Looking back at 2012, I can say with certainty that the year was one of the most uncertain that the health care industry has seen in a very long time.
At the heart of the confusion was how and when elements of the Affordable Care Act (ACA) would take effect.
Compounding the indecision was a Supreme Court ruling on the legality of the individual mandate (a decision that both FOX News and CNN initially called incorrectly), a presidential election (that went largely unnoticed), a divided Congress, and, if these factors were no
In August 2011, the Budget Control Act (BCA) ended the infamous debt-ceiling crisis and established the Joint Select Committee on Deficit Reduction — otherwise known as the “super committee” — with a mandate to identify $1.2-1.5 trillion in deficit reduction by 2022.
I had no idea what to expect when I started my PR internship at Spector & Associates this summer. I’ve completed internships in several different fields in the past, each of them bringing unique experiences. But after three months at Spector, I can easily say that it’s been the most fulfilling internship I’ve had so far.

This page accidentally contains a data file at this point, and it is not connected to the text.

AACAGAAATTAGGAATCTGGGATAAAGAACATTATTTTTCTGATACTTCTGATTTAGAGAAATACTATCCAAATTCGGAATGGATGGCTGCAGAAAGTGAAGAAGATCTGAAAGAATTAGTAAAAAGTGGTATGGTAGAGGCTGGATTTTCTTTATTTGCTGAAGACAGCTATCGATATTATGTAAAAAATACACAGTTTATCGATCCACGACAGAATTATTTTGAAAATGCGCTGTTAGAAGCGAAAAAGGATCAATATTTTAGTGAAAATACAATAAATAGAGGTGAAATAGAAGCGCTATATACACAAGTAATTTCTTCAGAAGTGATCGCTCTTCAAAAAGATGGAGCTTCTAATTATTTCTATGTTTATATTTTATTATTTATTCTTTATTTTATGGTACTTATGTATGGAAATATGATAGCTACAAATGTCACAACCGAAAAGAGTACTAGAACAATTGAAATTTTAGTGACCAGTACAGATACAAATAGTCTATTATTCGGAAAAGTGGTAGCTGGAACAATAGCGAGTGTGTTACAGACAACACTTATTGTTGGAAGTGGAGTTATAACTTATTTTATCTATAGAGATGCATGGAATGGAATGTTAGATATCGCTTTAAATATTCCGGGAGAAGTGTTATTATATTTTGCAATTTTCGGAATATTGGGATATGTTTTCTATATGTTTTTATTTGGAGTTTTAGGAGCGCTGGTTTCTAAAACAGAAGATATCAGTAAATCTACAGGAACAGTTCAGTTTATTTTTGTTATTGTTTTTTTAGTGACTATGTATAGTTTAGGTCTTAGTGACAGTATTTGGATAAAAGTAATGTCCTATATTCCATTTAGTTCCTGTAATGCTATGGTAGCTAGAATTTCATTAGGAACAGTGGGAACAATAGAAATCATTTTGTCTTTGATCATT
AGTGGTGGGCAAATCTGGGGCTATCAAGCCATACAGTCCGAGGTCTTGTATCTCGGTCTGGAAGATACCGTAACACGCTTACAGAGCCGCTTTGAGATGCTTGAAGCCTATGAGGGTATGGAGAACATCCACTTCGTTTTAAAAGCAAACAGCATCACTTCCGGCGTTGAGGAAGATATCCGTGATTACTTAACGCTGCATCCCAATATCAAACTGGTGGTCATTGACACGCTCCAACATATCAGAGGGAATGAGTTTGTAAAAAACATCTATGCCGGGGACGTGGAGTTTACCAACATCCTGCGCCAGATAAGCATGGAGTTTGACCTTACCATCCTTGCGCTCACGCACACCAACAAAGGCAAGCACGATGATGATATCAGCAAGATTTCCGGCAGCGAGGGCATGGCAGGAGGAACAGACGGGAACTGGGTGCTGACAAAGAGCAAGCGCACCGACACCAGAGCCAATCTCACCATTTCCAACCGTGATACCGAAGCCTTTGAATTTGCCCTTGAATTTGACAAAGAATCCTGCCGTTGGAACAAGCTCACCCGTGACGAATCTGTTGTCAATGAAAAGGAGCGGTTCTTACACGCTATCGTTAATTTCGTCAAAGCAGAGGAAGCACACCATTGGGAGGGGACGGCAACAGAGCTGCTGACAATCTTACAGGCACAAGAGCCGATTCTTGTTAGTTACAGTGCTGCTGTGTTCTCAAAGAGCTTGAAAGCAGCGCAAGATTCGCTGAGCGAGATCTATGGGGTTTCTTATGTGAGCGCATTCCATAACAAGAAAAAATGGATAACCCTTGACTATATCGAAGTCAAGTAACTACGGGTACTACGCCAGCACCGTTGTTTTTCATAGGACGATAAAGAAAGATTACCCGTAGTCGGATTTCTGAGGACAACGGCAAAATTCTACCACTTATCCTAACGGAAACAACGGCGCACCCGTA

As someone just starting out in the PR industry, I was really glad that I ended up interning at a boutique PR firm.
Last summer, the Department of Veterans Affairs (VA) released its social media policy. Often regarded as a massive bureaucratic department with communications challenges, the VA has come a long away. Its social media can be considered progressive, especially for the agency that takes its roots in the military.
Health care startups save the industry. If this statement sounds pompous, that’s because it most definitely is.
Startups might not solve all of the health care industry's problems, but they can help mitigate costs, improve efficiency and increase patient satisfaction.
Whether its burnt-out nurses, practitioners looking to leave the industry out of frustration, or patients looking for better care, startups can help alleviate some of the most pressing problems in health care.